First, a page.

Religion in Solomon Islands

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The majority of the population in Solomon Islands is Christian, with a majority of Christians belonging to Protestant churches. The constitution of Solomon Islands establishes the freedom of religion, and this freedom is respected in practice by both the government and general society.

Demographics[edit]

Religious makeup of the population of Solomon Islands as of 2007:[1]

An estimated 5 percent of the population, consisting primarily of the Kwaio community on the island of Malaita, practice indigenous animistic religions.[1] Groups that together constitute less than 5 percent of the population include the Ahmadiyya Muslim Community[2] and other Muslims, the Baha'i Faith, Jehovah's Witnesses, the Church of Jesus Christ of Latter-day Saints (Mormons), Unification Church, and indigenous churches that have broken away from the major Christian denominations.[1] There are believed to be members of other religious groups within the foreign community who were free to practice, but they are not known to proselytize or hold public religious ceremonies.[1] According to the most recent reports, there are approximately 350 Muslims.[1]

Christianity was brought to the country in the 19th and early 20th centuries by missionaries representing several Western denominations.[1] Some foreign missionaries continue to work in the country. Except for the Roman Catholic Church, whose clergy is approximately 45 percent foreign, the clergy of the established churches is nearly entirely indigenous.[1]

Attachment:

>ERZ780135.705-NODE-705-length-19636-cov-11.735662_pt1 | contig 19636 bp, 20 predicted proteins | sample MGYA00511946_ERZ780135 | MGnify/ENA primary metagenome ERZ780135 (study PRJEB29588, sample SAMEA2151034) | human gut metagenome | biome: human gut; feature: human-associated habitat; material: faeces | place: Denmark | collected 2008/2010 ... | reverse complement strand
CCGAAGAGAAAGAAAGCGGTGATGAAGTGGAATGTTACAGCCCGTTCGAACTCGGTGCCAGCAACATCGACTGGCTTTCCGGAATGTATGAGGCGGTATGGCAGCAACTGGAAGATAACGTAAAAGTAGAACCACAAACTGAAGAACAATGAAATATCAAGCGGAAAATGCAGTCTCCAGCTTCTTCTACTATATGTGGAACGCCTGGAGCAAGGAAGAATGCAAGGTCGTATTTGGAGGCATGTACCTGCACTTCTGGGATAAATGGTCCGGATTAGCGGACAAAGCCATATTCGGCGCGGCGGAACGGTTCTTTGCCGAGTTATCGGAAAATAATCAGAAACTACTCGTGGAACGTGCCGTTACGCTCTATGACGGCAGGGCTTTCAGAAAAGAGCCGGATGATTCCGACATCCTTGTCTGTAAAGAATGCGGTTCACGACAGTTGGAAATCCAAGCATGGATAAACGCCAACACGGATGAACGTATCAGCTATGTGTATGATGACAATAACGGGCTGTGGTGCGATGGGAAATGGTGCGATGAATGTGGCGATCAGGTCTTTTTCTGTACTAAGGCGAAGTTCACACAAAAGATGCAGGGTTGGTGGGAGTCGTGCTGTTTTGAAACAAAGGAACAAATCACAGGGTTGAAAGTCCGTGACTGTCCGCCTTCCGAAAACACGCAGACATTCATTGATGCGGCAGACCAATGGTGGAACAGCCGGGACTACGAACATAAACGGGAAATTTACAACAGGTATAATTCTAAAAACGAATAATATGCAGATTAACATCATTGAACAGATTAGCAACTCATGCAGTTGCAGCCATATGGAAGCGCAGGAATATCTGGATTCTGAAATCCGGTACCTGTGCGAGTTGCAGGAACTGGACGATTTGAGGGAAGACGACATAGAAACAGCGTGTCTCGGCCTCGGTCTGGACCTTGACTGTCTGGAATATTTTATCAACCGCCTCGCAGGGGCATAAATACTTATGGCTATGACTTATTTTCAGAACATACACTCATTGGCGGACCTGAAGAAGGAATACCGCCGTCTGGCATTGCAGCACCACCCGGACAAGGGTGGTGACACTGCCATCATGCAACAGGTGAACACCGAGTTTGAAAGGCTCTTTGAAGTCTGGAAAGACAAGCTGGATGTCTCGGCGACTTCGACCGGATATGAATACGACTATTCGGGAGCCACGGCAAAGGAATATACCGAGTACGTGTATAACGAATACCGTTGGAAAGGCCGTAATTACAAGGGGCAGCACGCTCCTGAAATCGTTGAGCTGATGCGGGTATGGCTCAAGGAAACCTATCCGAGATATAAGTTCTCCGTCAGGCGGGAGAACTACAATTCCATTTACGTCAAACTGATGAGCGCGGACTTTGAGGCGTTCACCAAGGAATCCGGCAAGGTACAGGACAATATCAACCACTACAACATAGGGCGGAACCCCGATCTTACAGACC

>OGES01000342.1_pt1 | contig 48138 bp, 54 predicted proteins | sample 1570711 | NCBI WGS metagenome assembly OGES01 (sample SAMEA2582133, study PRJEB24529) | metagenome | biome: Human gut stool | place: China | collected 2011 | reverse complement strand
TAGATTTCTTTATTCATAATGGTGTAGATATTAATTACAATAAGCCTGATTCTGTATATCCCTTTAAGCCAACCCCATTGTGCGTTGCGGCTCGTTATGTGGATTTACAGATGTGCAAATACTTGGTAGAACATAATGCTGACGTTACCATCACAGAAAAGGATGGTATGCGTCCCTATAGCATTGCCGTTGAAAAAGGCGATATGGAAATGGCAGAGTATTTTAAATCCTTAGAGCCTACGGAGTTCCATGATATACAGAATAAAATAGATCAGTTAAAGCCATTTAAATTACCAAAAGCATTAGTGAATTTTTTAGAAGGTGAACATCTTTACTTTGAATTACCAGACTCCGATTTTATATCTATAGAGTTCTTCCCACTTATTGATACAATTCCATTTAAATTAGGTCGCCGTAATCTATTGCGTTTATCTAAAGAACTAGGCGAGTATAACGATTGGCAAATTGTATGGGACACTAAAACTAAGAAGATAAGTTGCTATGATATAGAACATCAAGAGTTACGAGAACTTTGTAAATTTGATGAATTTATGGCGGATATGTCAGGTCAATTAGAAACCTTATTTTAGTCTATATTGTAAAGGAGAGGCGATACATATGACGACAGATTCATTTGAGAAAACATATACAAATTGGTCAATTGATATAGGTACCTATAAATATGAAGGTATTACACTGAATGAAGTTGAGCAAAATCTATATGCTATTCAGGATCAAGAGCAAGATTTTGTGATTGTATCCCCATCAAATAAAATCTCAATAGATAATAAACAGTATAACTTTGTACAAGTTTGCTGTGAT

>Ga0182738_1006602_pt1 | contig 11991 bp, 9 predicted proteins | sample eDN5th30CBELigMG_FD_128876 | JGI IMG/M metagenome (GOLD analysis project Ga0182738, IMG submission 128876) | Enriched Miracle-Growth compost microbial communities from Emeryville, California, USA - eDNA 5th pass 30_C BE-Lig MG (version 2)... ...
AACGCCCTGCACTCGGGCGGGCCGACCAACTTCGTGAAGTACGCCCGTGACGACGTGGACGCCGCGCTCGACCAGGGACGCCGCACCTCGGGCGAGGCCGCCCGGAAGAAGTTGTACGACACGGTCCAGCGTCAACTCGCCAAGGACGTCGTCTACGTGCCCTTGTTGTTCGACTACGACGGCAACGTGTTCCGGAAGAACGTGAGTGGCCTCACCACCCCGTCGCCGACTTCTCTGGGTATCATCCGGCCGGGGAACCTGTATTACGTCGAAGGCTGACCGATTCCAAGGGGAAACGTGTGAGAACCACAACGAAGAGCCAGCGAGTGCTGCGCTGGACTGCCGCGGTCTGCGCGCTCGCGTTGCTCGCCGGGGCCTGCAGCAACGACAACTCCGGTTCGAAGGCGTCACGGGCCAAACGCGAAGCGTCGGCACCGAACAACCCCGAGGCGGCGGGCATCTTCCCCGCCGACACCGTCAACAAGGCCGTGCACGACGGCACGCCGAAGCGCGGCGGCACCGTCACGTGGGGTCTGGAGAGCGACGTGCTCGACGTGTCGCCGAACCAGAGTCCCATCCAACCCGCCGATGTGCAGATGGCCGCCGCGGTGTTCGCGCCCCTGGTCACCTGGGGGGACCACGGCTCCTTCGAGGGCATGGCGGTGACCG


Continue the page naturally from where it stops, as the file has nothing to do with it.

Religious freedom[edit]

The constitution of the Solomon Islands establishes the freedom of religion, although it also allows for this freedom to be curtailed when "reasonably required" by other laws.[3]

All religious organizations are required to register with the government.[3]

The public school curriculum includes an hour of optional weekly religious education, with the content determined by the Solomon Islands Christian Association. Non-christian religious instruction is available by request. The government subsidizes schools and health centers operated by religious organizations, in addition to providing small grants to religious organizations.[3]

Leaders of minority groups in the Solomon Islands have reported no incidents of religious discrimination as of 2017.[3]

See also[edit]

References[edit]

  1. ^ a b c d e f g International Religious Freedom Report 2007: Solomon Islands. United States Bureau of Democracy, Human Rights and Labor (September 14, 2007). This article incorporates text from this source, which is in the public domain.
  2. ^ Ahmadiyya Solomon Islands
  3. ^ a b c d International Religious Freedom Report 2017 § Solomon Islands, US Department of State, Bureau of Democracy, Human Rights, and Labor.